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Dry bulk trade set to increase 9%

Dry bulk trade set to increase 9%
INCREASED industrial production will see dry bulk trade rise 9% to 3.7bn tonnes in 2010, after falling 4% last year, according to Maersk Broker.

Global dry bulk trade set to increase 9% in 2010
But Maersk Broker says fleet expansion will outpace rise in demand.

INCREASED industrial production will see dry bulk trade rise 9% to 3.7bn tonnes in 2010, after falling 4% last year, according to Maersk Broker.
Iron ore exports were forecast at just over 1bn tonnes, up 12% on last year, while coal was forecast at 735m tonnes, a 3% increase. Minor bulks were at 1.2bn, up 11%.

But despite what the broker says is a significant increase in demand, growth will still be outpaced by an 18% fleet expansion.

Even if fewer newbuilding bulk carriers were delivered from shipyards than expected, ?growth in the dry bulk fleet will reach 15% and thus still widely surpass demand growth?, said Maersk Broker"s quarterly Dry Bulk Market report, released this week. However freight rates would not collapse from this imbalance as the rapid increase in the size of the bulk carrier fleet would worsen port congestion, the report concluded.

Global port congestion hit record levels earlier this month with estimates that 379 bulk carriers, or 8% of the total fleet queuing at ports, especially in Brazil, China and Australia.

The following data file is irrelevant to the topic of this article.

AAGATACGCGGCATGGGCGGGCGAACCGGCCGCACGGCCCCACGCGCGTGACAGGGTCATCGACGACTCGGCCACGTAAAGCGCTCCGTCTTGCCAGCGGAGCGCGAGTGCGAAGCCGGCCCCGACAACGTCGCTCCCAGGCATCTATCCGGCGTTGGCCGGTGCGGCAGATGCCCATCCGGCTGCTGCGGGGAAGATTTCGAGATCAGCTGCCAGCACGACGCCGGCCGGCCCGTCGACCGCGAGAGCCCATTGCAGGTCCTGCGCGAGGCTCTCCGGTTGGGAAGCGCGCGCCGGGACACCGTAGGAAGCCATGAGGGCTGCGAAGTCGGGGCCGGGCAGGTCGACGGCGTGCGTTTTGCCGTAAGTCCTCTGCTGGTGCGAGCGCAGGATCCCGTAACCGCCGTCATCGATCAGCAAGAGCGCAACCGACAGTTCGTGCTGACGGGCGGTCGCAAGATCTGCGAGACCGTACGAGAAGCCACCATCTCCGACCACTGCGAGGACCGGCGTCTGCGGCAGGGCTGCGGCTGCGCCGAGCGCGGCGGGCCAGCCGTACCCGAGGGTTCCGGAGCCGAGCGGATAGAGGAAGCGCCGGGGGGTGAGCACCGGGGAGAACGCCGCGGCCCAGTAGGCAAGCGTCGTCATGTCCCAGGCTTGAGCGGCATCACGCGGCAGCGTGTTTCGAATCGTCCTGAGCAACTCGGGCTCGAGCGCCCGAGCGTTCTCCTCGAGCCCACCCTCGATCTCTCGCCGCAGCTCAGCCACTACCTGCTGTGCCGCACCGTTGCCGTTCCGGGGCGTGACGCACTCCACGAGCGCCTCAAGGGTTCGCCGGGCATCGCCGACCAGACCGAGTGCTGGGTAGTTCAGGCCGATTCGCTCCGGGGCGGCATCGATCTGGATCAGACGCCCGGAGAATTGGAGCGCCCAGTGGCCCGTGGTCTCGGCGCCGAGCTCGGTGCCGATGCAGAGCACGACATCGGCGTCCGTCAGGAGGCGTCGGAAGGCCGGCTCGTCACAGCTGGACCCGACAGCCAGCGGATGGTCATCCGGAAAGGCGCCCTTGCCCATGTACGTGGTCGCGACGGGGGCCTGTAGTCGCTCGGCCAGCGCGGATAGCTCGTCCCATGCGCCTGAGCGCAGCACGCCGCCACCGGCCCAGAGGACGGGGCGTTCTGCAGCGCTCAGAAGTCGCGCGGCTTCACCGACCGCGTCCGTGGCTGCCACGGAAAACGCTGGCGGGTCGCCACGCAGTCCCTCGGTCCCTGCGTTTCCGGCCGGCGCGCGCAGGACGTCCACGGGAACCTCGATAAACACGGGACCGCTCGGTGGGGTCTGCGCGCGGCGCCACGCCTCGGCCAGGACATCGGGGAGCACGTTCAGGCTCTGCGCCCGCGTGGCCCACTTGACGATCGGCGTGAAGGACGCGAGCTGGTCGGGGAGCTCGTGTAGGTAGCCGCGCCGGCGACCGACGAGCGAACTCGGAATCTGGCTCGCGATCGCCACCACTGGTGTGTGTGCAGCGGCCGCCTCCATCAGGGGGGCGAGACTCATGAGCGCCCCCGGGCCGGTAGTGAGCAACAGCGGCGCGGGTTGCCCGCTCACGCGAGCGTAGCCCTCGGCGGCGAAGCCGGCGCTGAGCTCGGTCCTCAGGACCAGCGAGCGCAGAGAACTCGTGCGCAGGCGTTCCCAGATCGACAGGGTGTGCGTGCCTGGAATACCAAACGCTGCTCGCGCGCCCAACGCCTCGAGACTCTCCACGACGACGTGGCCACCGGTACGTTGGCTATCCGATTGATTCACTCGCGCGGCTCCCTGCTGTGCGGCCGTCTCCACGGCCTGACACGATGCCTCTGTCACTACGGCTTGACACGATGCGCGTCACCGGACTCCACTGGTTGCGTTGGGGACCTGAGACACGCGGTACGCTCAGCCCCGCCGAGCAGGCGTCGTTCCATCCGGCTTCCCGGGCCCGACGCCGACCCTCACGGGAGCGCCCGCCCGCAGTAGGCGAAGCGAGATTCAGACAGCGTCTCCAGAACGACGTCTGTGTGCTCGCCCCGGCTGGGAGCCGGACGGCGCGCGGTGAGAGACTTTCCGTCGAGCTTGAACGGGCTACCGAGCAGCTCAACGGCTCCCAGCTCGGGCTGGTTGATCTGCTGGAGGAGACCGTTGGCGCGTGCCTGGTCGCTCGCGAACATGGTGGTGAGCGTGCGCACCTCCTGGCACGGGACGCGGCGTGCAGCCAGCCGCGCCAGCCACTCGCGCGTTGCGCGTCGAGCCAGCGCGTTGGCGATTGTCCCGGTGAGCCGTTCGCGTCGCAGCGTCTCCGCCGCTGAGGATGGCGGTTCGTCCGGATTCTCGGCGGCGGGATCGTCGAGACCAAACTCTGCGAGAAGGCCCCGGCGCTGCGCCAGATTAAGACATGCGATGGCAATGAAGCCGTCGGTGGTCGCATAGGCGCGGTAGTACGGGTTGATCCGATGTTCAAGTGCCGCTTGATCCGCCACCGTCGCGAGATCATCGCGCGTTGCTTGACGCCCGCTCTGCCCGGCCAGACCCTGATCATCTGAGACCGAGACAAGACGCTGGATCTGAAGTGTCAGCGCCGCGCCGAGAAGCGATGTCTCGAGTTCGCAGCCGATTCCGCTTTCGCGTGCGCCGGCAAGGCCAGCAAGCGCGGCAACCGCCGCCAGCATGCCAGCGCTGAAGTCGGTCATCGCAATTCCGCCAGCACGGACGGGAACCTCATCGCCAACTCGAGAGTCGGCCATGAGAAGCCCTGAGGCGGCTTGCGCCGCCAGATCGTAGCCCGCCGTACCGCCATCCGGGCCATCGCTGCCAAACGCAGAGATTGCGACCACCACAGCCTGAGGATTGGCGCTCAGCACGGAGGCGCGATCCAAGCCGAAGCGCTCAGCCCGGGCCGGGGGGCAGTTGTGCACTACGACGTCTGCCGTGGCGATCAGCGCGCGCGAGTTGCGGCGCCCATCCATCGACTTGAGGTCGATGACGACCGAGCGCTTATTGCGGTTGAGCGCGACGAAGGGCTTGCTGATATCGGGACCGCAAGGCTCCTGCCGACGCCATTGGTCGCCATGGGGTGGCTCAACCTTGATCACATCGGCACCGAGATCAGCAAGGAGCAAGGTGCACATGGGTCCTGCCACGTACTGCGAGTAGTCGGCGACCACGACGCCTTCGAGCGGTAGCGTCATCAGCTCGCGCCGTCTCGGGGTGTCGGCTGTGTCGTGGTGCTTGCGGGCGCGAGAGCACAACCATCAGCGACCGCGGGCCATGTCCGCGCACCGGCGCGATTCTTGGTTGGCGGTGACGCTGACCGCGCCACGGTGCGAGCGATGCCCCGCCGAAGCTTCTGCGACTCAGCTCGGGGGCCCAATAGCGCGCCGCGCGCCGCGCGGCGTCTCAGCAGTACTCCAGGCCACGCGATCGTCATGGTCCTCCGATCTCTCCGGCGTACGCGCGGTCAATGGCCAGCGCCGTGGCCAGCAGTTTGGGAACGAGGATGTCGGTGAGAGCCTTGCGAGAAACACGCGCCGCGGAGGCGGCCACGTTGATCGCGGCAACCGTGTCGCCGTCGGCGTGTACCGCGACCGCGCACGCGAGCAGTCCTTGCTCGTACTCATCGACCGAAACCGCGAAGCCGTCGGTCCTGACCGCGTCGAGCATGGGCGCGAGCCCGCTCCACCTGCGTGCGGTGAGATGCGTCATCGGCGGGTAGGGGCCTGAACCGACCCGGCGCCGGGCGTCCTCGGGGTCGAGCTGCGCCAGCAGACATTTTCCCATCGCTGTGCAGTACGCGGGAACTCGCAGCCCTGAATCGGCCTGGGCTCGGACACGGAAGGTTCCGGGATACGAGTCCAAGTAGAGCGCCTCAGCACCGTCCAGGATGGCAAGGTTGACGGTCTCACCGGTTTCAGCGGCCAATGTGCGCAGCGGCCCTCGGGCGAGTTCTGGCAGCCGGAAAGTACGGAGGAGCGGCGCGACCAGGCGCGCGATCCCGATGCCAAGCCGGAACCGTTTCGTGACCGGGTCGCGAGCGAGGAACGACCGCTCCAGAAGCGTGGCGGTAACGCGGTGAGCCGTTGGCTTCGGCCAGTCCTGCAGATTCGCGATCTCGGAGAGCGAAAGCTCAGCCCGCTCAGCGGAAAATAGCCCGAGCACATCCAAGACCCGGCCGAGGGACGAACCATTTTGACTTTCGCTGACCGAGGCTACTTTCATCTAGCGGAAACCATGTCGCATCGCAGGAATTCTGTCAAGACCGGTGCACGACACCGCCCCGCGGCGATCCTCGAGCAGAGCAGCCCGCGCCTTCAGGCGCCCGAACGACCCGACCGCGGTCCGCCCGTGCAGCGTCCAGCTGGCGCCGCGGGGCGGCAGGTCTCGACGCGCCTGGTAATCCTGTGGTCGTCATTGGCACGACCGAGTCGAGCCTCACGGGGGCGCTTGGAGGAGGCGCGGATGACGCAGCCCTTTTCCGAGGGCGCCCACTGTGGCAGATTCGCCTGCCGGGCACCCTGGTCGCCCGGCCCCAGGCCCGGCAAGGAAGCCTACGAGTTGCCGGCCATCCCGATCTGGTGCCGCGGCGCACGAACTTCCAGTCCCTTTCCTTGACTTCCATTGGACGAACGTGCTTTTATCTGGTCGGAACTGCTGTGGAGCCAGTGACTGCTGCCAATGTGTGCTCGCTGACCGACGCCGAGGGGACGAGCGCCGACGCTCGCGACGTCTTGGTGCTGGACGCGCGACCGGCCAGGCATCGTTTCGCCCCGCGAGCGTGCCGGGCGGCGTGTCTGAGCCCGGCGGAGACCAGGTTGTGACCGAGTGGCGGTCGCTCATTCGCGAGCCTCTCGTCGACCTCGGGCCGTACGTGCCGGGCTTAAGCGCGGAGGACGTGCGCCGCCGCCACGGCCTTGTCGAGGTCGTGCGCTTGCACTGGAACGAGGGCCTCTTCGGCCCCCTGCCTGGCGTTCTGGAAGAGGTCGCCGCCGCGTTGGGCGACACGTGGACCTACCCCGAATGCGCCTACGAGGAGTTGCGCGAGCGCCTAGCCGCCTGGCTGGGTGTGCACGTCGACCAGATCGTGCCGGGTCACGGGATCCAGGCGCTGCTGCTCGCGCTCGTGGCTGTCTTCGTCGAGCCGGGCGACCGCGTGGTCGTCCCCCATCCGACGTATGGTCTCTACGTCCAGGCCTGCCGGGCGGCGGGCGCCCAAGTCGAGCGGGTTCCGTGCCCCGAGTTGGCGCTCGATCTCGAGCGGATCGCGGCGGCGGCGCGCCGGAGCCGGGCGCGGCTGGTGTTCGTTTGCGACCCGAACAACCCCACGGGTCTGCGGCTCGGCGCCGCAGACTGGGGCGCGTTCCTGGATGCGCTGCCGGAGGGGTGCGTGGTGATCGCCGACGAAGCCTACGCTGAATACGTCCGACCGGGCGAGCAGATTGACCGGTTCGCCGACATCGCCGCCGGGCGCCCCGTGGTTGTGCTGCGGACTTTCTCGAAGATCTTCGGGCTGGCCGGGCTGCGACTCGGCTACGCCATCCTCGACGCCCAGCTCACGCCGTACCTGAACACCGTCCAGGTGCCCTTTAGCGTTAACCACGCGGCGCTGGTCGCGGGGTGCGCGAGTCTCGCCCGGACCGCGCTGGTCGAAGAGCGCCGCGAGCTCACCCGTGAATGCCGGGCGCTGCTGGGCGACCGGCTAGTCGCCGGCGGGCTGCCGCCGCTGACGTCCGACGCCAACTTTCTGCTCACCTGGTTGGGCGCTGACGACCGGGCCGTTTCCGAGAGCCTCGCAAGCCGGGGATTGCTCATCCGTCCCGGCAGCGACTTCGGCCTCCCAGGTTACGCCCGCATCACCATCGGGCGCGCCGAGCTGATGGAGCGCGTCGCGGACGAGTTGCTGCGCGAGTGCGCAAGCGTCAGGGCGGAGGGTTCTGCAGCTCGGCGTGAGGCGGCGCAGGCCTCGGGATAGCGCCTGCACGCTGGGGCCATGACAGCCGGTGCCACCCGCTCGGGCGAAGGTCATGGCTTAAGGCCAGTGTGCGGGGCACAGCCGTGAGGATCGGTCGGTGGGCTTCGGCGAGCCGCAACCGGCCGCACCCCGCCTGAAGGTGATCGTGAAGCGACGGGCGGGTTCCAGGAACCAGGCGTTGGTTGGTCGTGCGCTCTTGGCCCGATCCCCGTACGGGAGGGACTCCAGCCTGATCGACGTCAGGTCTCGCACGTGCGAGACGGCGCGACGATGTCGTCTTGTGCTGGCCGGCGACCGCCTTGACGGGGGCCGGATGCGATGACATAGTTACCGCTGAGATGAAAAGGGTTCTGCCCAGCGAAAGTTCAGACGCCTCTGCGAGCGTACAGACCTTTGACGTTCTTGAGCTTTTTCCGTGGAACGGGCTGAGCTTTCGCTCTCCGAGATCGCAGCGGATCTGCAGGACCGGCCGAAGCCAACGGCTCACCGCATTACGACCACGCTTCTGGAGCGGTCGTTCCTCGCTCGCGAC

In late 2009, queues at Australian east coast coal export ports neared records last seen in mid-2007, with some ships at Newcastle and Dalrymple Bay delayed by over a month, and have only eased slightly in January.
?Not until 2012 are the world"s ports estimated to be able to cope with the increased number of vessels,? the report said.

?One big question mark remains, the congestion in both loading and discharging ports, and provided terminal operators do not significantly improve the efficiency with which they handle vessel operations ? and the past suggests otherwise ? the theoretical expansion of the fleet capacity could prove just that: Theoretical.?

Maersk said firm rates were expected to continue throughout January and increase in February.
Capesize rates on the key Brazil-to-China route fell by as much as half over the six weeks from mid-November and have already started to gain ground.

?Resurgent Chinese demand for coal combined with steel mills stockpiling iron ore ahead of the yearly price negotiations and increased shipments of grain will push up the market for bulk carriers during the first quarter and possibly even further ahead,? the Maersk Broker report added.


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